All ages helped the Westchester Children’s Museum celebrate its first birthday last weekend. Yes, there was cake, but not before the guests — 800 of them! — tried their hands at Rigamajig and yarn sculpture, raced balloon cars, and accepted the construction challenge.

Here’s to many more celebrations.

Photos by Melanie Cane

Downtown Meets Cape Town

By Janice Llanes Fabry

Pedestrians and drivers are lingering a bit longer on the corner of Purchase Street and Purdy Avenue. Sarza, the shop that opened its doors on April 1, is a feast for the eyes. A storefront that boasts a potpourri of rich tones and texture is merely a smattering of the South African bounties and African artifacts that await customers inside.

“Sarza is a retail space of curated, contemporary furniture, homeware, jewelry, and fashion accessories,” said owner Sarah Briginshaw. “In creating it, I hoped to offer my customers a place to find an easy gift with a difference, or a little spoil for themselves or their homes.”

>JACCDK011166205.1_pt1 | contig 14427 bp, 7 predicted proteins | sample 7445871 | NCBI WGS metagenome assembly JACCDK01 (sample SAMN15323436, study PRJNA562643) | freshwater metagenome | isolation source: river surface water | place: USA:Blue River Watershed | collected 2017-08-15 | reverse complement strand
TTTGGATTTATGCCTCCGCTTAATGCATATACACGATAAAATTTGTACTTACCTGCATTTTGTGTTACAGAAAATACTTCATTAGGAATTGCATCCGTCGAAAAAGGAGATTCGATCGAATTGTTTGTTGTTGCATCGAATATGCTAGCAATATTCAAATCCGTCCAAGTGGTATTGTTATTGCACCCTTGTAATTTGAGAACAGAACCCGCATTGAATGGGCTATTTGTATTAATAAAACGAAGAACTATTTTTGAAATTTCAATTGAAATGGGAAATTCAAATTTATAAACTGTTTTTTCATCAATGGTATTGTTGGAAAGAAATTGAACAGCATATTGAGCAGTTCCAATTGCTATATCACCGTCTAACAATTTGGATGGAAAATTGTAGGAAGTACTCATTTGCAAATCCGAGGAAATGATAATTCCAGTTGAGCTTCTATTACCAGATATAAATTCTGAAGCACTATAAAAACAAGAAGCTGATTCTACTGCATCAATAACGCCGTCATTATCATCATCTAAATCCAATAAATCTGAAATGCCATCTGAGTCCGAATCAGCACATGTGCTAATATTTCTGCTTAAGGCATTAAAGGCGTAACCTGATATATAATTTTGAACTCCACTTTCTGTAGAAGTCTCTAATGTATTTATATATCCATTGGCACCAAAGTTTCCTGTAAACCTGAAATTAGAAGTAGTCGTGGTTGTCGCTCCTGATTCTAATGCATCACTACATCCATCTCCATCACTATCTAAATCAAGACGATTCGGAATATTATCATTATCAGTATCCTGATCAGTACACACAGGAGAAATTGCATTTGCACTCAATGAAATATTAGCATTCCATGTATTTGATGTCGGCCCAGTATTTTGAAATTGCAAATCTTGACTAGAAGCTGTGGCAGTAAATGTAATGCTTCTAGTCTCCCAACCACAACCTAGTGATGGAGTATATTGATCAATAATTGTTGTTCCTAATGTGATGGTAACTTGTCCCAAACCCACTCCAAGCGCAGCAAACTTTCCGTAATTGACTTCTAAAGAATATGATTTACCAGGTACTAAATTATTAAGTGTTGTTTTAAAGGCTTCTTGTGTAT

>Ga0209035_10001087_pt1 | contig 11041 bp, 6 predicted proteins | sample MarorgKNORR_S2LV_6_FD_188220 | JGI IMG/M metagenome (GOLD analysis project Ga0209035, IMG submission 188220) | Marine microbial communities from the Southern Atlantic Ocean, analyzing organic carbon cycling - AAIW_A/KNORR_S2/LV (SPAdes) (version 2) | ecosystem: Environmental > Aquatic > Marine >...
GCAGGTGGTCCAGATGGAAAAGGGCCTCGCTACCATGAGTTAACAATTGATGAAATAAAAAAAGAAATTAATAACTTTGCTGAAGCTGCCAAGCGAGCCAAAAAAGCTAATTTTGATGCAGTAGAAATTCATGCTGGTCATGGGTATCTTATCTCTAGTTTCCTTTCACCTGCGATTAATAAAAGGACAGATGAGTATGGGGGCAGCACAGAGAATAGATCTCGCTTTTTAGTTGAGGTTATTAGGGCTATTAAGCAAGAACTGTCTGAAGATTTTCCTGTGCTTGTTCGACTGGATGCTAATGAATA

The store’s eye-catching moniker is a portmanteau, combining Briginshaw’s first name with South Africa’s Internet country code. Pleased about the positive response she’s getting, Briginshaw has discovered that many shoppers have vacationed in Cape Town and gone on safaris. For those who may not know at first glance what to make of her products, she will gladly help them incorporate selections into their style.

Born and raised in South Africa, Briginshaw had never visited New York. Eighteen months ago, however, she took a leap of faith with her husband, John. They relocated to Rye, which felt very familiar as they were used to an “outdoor lifestyle and being close to the beach.” Their son Yves is now a sixth grader at Rye Middle School, and daughter Anais is a third grader at Milton.

“Everyone here has been very welcoming. We thought Rye was a beautiful part of the world,” remarked Sarah, high praise coming from a woman who lived in the south of France for six years.

Always involved in the interior design arena, Briginshaw was a buyer for stores in a series of hotels (“lodges”) in South Africa and Africa. Owning her own store surrounded by merchandise she loves and knows intimately was a natural progression.

She carries predominantly South African merchandise from small businesses owned by women. Each piece is handmade and has an interesting backstory. Vibrant papier-mâché bowls, for instance, are hand crafted by Wola Nani, a non-profit organization that provides employment for HIV-positive craftswomen.